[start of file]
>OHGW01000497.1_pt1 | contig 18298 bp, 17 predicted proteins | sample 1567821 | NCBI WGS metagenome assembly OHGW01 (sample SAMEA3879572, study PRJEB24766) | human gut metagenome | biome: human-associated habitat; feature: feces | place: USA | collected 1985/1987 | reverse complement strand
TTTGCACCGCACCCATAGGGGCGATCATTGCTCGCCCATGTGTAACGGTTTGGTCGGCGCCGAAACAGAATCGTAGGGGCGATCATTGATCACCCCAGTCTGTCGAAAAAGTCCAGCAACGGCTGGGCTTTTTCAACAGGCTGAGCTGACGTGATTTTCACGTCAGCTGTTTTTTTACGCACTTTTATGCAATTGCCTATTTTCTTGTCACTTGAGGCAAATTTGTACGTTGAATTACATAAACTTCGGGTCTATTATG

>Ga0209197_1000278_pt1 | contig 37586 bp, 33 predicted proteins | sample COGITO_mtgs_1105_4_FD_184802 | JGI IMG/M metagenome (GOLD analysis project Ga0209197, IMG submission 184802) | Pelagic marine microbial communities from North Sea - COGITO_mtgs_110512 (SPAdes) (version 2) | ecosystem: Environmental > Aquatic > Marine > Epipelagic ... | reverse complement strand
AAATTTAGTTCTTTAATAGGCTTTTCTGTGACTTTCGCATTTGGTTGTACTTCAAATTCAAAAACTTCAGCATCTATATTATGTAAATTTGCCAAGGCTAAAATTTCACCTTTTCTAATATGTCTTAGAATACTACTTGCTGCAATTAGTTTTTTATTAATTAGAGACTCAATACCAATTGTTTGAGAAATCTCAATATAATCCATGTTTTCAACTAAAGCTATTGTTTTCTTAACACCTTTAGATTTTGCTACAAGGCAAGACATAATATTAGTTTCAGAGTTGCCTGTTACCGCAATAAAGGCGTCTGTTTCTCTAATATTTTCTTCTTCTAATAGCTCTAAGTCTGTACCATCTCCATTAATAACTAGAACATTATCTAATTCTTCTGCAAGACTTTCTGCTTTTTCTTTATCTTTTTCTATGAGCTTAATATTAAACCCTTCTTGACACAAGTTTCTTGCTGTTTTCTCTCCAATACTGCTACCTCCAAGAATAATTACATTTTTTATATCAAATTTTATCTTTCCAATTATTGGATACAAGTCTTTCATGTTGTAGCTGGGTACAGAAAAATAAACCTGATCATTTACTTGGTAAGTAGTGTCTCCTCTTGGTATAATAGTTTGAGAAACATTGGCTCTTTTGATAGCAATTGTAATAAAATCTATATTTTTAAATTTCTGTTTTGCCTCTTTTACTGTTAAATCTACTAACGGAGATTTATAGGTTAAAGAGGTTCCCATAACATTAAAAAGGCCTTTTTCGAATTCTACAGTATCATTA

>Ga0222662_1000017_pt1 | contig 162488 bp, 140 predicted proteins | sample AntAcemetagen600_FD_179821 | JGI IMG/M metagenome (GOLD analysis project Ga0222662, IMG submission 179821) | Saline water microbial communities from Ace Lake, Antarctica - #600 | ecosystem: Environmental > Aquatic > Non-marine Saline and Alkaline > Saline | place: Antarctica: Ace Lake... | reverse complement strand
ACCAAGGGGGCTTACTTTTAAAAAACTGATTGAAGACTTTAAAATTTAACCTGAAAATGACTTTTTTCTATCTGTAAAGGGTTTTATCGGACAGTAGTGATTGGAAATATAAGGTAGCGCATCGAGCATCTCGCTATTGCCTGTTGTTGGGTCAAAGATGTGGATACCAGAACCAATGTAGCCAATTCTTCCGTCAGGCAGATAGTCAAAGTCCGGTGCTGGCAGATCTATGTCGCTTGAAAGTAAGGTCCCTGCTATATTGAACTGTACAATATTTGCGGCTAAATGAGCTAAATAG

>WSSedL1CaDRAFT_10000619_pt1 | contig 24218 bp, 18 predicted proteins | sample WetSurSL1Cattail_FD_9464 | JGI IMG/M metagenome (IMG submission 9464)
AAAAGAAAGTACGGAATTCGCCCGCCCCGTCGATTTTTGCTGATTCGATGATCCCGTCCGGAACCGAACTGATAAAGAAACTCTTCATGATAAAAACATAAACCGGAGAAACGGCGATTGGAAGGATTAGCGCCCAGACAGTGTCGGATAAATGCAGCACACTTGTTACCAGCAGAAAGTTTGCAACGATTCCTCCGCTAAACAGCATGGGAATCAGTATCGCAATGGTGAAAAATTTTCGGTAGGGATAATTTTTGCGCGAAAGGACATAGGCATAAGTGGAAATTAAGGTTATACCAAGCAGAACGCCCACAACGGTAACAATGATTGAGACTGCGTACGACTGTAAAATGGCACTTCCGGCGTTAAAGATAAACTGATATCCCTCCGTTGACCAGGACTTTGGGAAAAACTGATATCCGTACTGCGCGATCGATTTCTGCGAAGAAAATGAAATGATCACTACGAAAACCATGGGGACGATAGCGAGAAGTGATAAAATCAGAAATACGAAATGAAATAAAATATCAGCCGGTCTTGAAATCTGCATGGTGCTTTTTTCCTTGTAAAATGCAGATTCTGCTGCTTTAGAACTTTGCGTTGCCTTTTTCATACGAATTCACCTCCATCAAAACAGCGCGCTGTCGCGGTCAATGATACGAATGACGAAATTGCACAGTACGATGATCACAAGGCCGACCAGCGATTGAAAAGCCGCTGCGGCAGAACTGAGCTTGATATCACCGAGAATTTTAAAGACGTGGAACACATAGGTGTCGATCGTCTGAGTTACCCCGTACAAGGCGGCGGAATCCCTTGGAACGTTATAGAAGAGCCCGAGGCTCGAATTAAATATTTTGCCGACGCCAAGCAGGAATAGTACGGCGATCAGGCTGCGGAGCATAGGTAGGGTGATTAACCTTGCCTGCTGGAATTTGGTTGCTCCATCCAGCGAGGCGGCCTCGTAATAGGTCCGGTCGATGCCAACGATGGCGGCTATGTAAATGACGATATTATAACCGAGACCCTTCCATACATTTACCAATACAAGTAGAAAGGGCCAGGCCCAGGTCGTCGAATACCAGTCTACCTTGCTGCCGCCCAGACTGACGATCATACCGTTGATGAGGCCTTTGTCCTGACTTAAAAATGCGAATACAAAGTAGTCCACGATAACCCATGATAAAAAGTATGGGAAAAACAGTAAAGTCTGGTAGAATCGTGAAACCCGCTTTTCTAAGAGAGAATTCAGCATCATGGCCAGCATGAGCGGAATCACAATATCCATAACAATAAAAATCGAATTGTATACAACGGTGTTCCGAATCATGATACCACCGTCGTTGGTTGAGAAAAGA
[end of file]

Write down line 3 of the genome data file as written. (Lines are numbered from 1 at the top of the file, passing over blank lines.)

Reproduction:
>Ga0209197_1000278_pt1 | contig 37586 bp, 33 predicted proteins | sample COGITO_mtgs_1105_4_FD_184802 | JGI IMG/M metagenome (GOLD analysis project Ga0209197, IMG submission 184802) | Pelagic marine microbial communities from North Sea - COGITO_mtgs_110512 (SPAdes) (version 2) | ecosystem: Environmental > Aquatic > Marine > Epipelagic ... | reverse complement strand